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Math Help - Solution of the Wave Equation

  1. #1
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    Solution of the Wave Equation

    Hi,

    I'm having a bit of trouble understanding D'Alembert's solution to the wave equation.

    The Problem

    \displaystyle \frac{\partial^2 u}{\partial t^2} = c^2 \frac{\partial^2 u}{\partial x^2}

    Or, in short notation:

    \displaystyle u_{tt} = c^2 u_{xx}

    Find  \displaystyle u(x,t) subject to the initial conditions:

     \displaystyle u(x,0) = f(x)

    \displaystyle u_t(x,0) = g(x)

    The Solution (the part I understand)

    The first stage is to express the equation in characteristic coordinates, which, once performed, gives:

    \displaystyle  u_{\xi \eta} = 0

    Here,  \displaystyle \xi = x + ct and  \displaystyle \eta = x-ct .

    Integrating the equation w.r.t both variables gives us the simple general solution:

    \displaystyle  u(\xi, \eta) = F_1(\xi)+F_2(\eta)

    Or, back in cartesian coordinates:

    \displaystyle  u(x,t) = F_1(x+ct) + F_2(x-ct) (1)

    Now, differentiating this, we get:

    \displaystyle  u_t(x,t) = cF_1'(x+ct) - cF_2'(x-ct) (2)

    Applying the initial conditions to equations (1) and (2), we get:

    \displaystyle  u(x,0) = F_1(x) +F_2(x) = f(x) (3)

     \displaystyle u_t(x,0) = cF_1'(x) - cF_2'(x) = g(x) (4)

    The Solution (part I don't understand)

    Now, the book I am using then makes the following statement:

    If we integrate equation (4), we get:

     \displaystyle \int_a^x g(\tau)d\tau =  cF_1(x) - cF_2(x)

    To be honest, this is the only part I don't understand. Where do the other terms which results from the integration disappear to? i.e., by my working, I would get:

    \displaystyle  \int_a^x g(\tau)d\tau =  \int_a^x (cF_1'(\tau) - cF_2'(\tau)) d\tau

     \displaystyle = \biggg(cF_1(\tau)-cF_2(\tau)\biggg)^x_a

     \displaystyle = cF_1(x) - cF_1(a) -cF_2(x) + cF_2(a)

    How do they manage to conclude that  \displaystyle cF_2(a) - cF_1(a) = 0 ??

    Last edited by Phugoid; April 28th 2011 at 06:13 AM.
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  2. #2
    Senior Member bugatti79's Avatar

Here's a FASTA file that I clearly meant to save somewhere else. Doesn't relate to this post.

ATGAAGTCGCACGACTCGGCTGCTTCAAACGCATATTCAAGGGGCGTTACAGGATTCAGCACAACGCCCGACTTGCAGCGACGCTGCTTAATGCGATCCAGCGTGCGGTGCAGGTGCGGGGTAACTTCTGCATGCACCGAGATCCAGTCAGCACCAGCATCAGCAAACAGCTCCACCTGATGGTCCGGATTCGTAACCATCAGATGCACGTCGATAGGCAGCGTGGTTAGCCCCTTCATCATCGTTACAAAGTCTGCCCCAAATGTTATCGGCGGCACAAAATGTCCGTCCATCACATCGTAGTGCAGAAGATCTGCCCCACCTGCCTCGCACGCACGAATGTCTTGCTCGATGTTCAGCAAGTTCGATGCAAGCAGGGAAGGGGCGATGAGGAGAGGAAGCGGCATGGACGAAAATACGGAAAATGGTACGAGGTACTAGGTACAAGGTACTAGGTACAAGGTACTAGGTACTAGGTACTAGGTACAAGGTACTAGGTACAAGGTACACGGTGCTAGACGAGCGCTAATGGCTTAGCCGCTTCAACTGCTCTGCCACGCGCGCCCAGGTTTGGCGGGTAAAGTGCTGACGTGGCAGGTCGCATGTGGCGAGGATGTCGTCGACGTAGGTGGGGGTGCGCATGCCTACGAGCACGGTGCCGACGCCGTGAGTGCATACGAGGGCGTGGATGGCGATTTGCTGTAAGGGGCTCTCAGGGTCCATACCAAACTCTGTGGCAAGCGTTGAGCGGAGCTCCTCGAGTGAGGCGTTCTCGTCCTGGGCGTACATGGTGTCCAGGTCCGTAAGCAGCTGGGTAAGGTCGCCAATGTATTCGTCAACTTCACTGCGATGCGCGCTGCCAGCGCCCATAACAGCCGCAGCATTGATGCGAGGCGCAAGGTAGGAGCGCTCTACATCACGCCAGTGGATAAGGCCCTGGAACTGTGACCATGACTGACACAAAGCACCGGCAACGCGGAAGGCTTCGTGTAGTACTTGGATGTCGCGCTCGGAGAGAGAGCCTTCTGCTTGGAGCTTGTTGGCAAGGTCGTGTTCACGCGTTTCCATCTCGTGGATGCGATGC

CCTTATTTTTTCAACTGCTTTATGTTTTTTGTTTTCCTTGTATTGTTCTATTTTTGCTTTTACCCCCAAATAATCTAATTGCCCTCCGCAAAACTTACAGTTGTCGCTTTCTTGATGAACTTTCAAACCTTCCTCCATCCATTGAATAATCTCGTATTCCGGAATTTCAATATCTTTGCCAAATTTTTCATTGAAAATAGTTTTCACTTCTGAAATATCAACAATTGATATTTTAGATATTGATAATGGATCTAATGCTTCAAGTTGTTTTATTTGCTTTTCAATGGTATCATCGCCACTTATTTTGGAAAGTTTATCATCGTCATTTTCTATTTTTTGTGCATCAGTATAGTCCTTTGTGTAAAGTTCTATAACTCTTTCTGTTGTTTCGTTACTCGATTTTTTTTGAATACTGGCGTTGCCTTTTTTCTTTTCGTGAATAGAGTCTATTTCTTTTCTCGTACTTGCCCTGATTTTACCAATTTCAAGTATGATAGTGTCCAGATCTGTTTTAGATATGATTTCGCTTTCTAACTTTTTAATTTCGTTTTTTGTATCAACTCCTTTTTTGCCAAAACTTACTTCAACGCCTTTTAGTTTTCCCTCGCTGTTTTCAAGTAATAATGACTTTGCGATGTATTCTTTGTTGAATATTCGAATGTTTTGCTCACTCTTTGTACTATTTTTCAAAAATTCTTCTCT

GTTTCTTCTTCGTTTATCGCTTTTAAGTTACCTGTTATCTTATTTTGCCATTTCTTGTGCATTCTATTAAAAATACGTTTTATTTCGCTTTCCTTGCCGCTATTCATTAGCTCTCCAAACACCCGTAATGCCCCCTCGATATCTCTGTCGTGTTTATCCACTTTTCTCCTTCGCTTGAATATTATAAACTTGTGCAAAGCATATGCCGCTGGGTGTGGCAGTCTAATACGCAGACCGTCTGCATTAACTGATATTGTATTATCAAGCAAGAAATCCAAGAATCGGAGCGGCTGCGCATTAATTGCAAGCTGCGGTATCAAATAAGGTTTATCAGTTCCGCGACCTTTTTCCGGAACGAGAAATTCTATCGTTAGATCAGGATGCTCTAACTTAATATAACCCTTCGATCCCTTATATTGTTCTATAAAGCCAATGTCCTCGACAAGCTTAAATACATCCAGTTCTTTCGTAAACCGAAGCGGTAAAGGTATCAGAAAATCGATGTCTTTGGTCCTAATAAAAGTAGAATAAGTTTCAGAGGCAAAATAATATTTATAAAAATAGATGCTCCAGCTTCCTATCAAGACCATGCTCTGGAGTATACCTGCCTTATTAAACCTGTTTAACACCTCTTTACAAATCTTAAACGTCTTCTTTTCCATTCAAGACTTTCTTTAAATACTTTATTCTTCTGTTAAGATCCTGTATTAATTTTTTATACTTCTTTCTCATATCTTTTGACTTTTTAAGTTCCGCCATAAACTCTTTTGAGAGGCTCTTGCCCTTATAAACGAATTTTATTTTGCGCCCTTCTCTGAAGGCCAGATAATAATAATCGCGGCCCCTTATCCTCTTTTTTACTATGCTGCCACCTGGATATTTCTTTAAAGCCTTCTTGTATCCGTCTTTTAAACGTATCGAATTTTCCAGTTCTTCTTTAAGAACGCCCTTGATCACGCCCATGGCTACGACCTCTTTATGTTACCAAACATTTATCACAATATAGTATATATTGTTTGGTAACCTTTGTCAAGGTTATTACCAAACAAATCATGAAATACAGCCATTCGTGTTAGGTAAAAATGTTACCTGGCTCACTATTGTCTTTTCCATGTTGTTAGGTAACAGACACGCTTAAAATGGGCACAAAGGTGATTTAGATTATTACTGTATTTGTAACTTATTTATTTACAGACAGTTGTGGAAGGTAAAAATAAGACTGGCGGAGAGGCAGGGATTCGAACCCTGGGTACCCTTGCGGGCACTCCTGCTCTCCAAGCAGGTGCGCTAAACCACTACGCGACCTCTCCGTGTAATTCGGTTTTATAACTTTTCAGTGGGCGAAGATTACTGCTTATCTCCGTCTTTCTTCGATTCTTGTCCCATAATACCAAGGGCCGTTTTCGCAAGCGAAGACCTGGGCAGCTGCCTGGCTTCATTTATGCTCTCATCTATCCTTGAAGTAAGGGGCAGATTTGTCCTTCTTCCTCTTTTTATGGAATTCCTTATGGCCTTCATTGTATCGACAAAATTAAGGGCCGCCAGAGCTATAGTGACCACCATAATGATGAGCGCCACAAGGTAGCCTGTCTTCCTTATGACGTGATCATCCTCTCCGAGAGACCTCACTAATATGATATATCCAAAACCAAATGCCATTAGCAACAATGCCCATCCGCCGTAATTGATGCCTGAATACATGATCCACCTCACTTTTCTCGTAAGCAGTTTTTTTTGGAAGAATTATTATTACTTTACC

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    Quote Originally Posted by Phugoid View Post
    If we integrate equation (4), we get:

     \displaystyle \int_a^x g(\tau)d\tau =  cF_1(x) - cF_2(x)
    I believe what the book has done from equation 4 is integrated the middle terms and the RHS

    cF_1(x) - cF_2(x)=\int_a^x g( \tau) d \tau + F_1(0)-F_2(0)

    where the ast two terms are constants of integration which are a function of t and additionally we know u_t (x,0) hence the constants go to zero.

    Can you continue on?
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  3. #3
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    Quote Originally Posted by bugatti79 View Post
    I believe what the book has done from equation 4 is integrated the middle terms and the RHS

    cF_1(x) - cF_2(x)=\int_a^x g( \tau) d \tau + F_1(0)-F_2(0)

    where the ast two terms are constants of integration which are a function of t and additionally we know u_t (x,0) hence the constants go to zero.

    Can you continue on?
    Sorry, I don't fully understand what you mean.

    Could you elaborate?
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  4. #4
    Senior Member bugatti79's Avatar
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    From \displaystyle u(x,t) = F_1(x+ct) + F_2(x-ct) (1) you can see that F1 and F2 are both functions of x and t. Therefore when integrating equation 4 wrt to x the resulting constants of integration must be a function of t.

    I have attached my version using your initial conditions. This should help you find the general solutio u(x,t)
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  5. #5
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    Quote Originally Posted by bugatti79 View Post
    From \displaystyle u(x,t) = F_1(x+ct) + F_2(x-ct) (1) you can see that F1 and F2 are both functions of x and t. Therefore when integrating equation 4 wrt to x the resulting constants of integration must be a function of t.

    I have attached my version using your initial conditions. This should help you find the general solutio u(x,t)
    Ah, I see... so the constants don't necessarily disappear as might be suggested by the book, but eventually cancel out at a later stage in the derivation.

    Thanks for that, cleared a lot up.
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